Printing Method: Litho-Offset on Watermark
Size of Stamps: 27 mm x 40 mm

1 Cent - Paphos, Female Costume, Foustani (500,000)
2 Cent - Karpass Bridal Costume, Routjetti (500,000)
3 Cent - Paphos Female Costume, Sayia (300,000)
5 Cent - Messaoria Female Costume, Foustani (3,000,000)
7 Cent - Bridegroom's Costume (3,000,000)
10 Cent - Messaoria Shepherd's Costume (3,000,000)
15 Cent - Nicosia Festive Female Costume (2,000,000)
20 Cent - Karpass Festive Female Costume, Sayia (5,000,000)
25 Cent - Mountain - Pitsillia Female Costume (2,500,000)
30 Cent - Karpass Festiva Female Costume, Doupletti (1,000,000)
35 Cent - Rural Male Costume (1,000,000)
40 Cent - Messaoria Plain Fstive Male Costume (1,000,000)
50 Cent - Urban Male Costume (1,000,000)
1 Pound - Urban Festive Female Costume, Sarka (1,000,000)

In contrast to the costumes work in towns, which sometimes indicated social standing and foreign influences, in the villages there was a relative uniformity in traditional costumes, a fact attributable to the more or less leveled type of society in the rural areas.

The bridal dress was usually festive, with some jewellery added and the "veil", usually made of red transparent purple cloth were the only distinguishable difference between her and the other guests.

There were, nevertheless, local variations both in the daily and in the festive costumes. The female gown was long with the characteristic long trousers tied around the ankle.

In distant Karpass peninsula the "sayia", an outer gown open in front, was richly decorated with multi-coloured horizontal stripes, the "moustres" and woven or applique embroidery. In the Karpass as well as in Paphos, the "sayia" which previously was being work across Cyprus, continued to be preserved until the first decades of the twentieth century. In both areas the bottom of the long baggy trousers emerging below the "sayia" was also richly ornamented with tapestry-woven embroideries.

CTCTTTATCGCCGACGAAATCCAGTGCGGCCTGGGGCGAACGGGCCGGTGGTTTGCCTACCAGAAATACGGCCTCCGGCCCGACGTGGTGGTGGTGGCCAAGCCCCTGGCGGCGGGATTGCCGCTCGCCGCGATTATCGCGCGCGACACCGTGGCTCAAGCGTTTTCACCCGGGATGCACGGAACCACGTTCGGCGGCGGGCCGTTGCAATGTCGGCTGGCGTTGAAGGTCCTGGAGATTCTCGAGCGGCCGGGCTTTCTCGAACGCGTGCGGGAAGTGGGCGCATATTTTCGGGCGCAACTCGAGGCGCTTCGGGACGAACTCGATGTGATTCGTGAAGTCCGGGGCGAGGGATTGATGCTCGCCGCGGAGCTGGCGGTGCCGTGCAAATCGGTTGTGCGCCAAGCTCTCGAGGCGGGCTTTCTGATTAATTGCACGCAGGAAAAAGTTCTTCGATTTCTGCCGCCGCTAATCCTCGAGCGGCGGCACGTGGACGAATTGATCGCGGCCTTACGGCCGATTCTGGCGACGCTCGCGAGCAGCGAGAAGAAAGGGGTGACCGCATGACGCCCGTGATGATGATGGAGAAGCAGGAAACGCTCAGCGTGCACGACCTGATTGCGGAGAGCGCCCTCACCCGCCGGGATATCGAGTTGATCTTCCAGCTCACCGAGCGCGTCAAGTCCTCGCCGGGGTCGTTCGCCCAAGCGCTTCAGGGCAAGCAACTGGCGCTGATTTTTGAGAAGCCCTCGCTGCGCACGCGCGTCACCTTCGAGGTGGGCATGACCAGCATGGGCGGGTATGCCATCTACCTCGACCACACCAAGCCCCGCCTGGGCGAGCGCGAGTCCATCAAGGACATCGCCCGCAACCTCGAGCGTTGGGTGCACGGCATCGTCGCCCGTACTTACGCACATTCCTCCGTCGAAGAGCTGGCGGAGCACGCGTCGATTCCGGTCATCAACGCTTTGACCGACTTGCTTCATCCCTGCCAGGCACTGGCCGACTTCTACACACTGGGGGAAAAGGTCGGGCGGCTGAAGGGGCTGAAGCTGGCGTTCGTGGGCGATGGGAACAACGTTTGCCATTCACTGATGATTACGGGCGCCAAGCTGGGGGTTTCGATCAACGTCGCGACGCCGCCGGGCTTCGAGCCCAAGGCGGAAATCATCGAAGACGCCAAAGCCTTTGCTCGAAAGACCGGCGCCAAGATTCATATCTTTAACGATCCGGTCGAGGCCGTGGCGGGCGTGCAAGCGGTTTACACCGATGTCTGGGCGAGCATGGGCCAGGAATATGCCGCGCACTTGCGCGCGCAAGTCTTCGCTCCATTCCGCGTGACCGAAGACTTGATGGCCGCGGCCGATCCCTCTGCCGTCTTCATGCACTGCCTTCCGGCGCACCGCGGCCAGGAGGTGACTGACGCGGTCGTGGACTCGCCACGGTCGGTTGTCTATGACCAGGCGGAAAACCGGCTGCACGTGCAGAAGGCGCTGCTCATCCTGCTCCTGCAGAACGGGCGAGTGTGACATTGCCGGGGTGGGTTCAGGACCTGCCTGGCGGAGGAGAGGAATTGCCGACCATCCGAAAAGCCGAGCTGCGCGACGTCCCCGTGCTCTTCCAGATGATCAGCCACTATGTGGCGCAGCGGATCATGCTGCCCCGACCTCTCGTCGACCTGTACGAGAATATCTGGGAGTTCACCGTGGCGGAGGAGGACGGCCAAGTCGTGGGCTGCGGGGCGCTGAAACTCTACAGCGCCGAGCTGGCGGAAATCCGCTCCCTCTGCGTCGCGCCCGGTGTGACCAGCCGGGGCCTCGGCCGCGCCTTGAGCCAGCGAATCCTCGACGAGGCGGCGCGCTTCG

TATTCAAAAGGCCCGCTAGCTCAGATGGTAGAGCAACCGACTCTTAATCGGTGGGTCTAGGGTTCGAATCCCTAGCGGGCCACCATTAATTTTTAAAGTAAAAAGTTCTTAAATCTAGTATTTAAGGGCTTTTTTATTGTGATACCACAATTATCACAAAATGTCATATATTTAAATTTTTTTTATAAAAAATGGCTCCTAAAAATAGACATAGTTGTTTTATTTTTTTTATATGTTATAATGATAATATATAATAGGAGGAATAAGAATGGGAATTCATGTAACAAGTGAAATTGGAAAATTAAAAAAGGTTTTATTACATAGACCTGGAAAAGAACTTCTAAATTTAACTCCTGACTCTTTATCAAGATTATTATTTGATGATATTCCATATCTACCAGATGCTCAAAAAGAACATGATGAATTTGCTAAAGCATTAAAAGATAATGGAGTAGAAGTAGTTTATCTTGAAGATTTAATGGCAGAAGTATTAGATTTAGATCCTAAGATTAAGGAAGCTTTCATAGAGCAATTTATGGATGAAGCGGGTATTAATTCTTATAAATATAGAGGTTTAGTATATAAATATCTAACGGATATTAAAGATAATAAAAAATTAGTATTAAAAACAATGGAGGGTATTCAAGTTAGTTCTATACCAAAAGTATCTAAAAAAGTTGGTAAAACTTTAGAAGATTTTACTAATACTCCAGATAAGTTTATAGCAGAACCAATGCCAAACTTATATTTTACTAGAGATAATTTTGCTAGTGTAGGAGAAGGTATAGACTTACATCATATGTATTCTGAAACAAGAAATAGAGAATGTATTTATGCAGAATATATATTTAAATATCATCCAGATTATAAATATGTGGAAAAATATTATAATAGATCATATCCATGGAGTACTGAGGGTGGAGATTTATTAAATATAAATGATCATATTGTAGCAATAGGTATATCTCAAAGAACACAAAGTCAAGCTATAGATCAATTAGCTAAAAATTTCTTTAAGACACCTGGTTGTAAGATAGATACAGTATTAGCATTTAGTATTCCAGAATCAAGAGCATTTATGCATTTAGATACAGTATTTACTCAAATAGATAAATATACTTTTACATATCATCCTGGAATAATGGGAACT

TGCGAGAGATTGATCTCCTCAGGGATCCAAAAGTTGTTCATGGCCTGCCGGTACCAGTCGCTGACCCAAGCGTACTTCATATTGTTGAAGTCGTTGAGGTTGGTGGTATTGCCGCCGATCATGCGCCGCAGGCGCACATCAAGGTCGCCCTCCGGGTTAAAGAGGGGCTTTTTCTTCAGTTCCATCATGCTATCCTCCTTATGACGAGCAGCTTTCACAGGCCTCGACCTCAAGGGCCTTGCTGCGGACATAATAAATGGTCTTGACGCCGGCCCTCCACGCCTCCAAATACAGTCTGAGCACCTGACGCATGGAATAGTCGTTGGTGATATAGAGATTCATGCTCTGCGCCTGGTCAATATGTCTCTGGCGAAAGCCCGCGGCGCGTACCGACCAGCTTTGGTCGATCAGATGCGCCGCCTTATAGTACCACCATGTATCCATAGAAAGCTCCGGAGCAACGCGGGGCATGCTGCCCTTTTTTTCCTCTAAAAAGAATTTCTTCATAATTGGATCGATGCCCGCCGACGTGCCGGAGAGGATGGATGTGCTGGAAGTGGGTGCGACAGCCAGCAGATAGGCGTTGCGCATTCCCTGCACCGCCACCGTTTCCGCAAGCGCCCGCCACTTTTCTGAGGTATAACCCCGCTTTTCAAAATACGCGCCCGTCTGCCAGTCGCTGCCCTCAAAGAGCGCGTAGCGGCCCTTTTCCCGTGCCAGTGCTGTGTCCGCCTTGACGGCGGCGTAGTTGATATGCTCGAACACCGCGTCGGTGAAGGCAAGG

In the mountain villages, as well as in many other areas of Cyprus, women wore long dresses with pleats from the waist the "foustani", a dress with a deep opening at the breast, the "trahelia", and the "sayia", through which one could see the white blouse underneath.

The textiles used for the outer clothes were mostly striped or checked local cotton materials, in rich coloured combinations, the "aladjes". Although the "aladjes" varied from area to area, everyday clothes were usually in darker colours than the ones worn on special occations.

In the towns women wore the "Amalia dress", widely known to the Greeks since the 19th century. The Cypriot variation, especially seen in Nicosia, consists of a multicoloured silk shirt and a short jacket, the "Sarka" which was decorated with rich applique work.

A silk blouse with lace at the cuffs and neck would show through the front opening of the "Sarka" and under the sleeves. In the towns women sometimes wore a fez instead of the stamped head - scarf, bordered with lace, worn by peasant women.

Men wore the "vraka" baggy trousers, similar to those worn in the Greek Islands and coastal areas of the Eastern Mediterranean. The length and the width of the "vraka" varied from region to region, whilst the colour was usually dark-blue. "Vraka" was warn with a waistcoat, the sleeves "gilekko" and the "Zimbouni" with sleeves, made of local cotton striped material, the "aladja", or imported woolen and velvet worn by the groom or on special occasions. On such occasions the "gilekko" and the "zimbouni" were richly ornamented with applique embroidery, while the usual woolen girdle, the "zostra", was replaced by a silk multicoloured grdle, the "ttalapoulouzi", tied at the waiste. In towns and in villages men wore heavy leather boots, the "podines", both in winters and summers while women wore short studded boots, the "bodinia".

Men used to wear on their heads a hat, "fesi", with or without a kerchief, or a kerchief without fesi.

Most of the traditional and better preserved Cypriot costumes found in public and private collections date back to the 18th, 19th and early 20th century.

Source: Department of Postal Services, Republic of Cyprus.

Germany - Coat of Arms

Spain - Traditional Costumes

Lithuania - Coat of Arms 1992-2008

Solomon Islands - Melanesian Culture

Transkei, South Africa - Abakwetha Culture

Transkei, South Africa - Xhosa Headdresses

Transkei, South Africa - Xhosa Culture

Switzerland - Centenarium UPU

Tuvalu - Traditional Dancer

Spain - Moda Espanola, Balenciaga 2007

Spanish Fashion - Balenciaga
Date of Issue: 18/10/2007
Gravure: Stamping
Coated: paper, gummed, phosphorescent
Perforated: 13 3 / 4
Size: 28.8 x 49.8 mm seal. (Vertical)
Sheet size: 105 x 150 mm block. (Vertical)
Face value of the stamps: 0.39, 0.42, 0.58 and 0.78 €
Editional: 500,000 block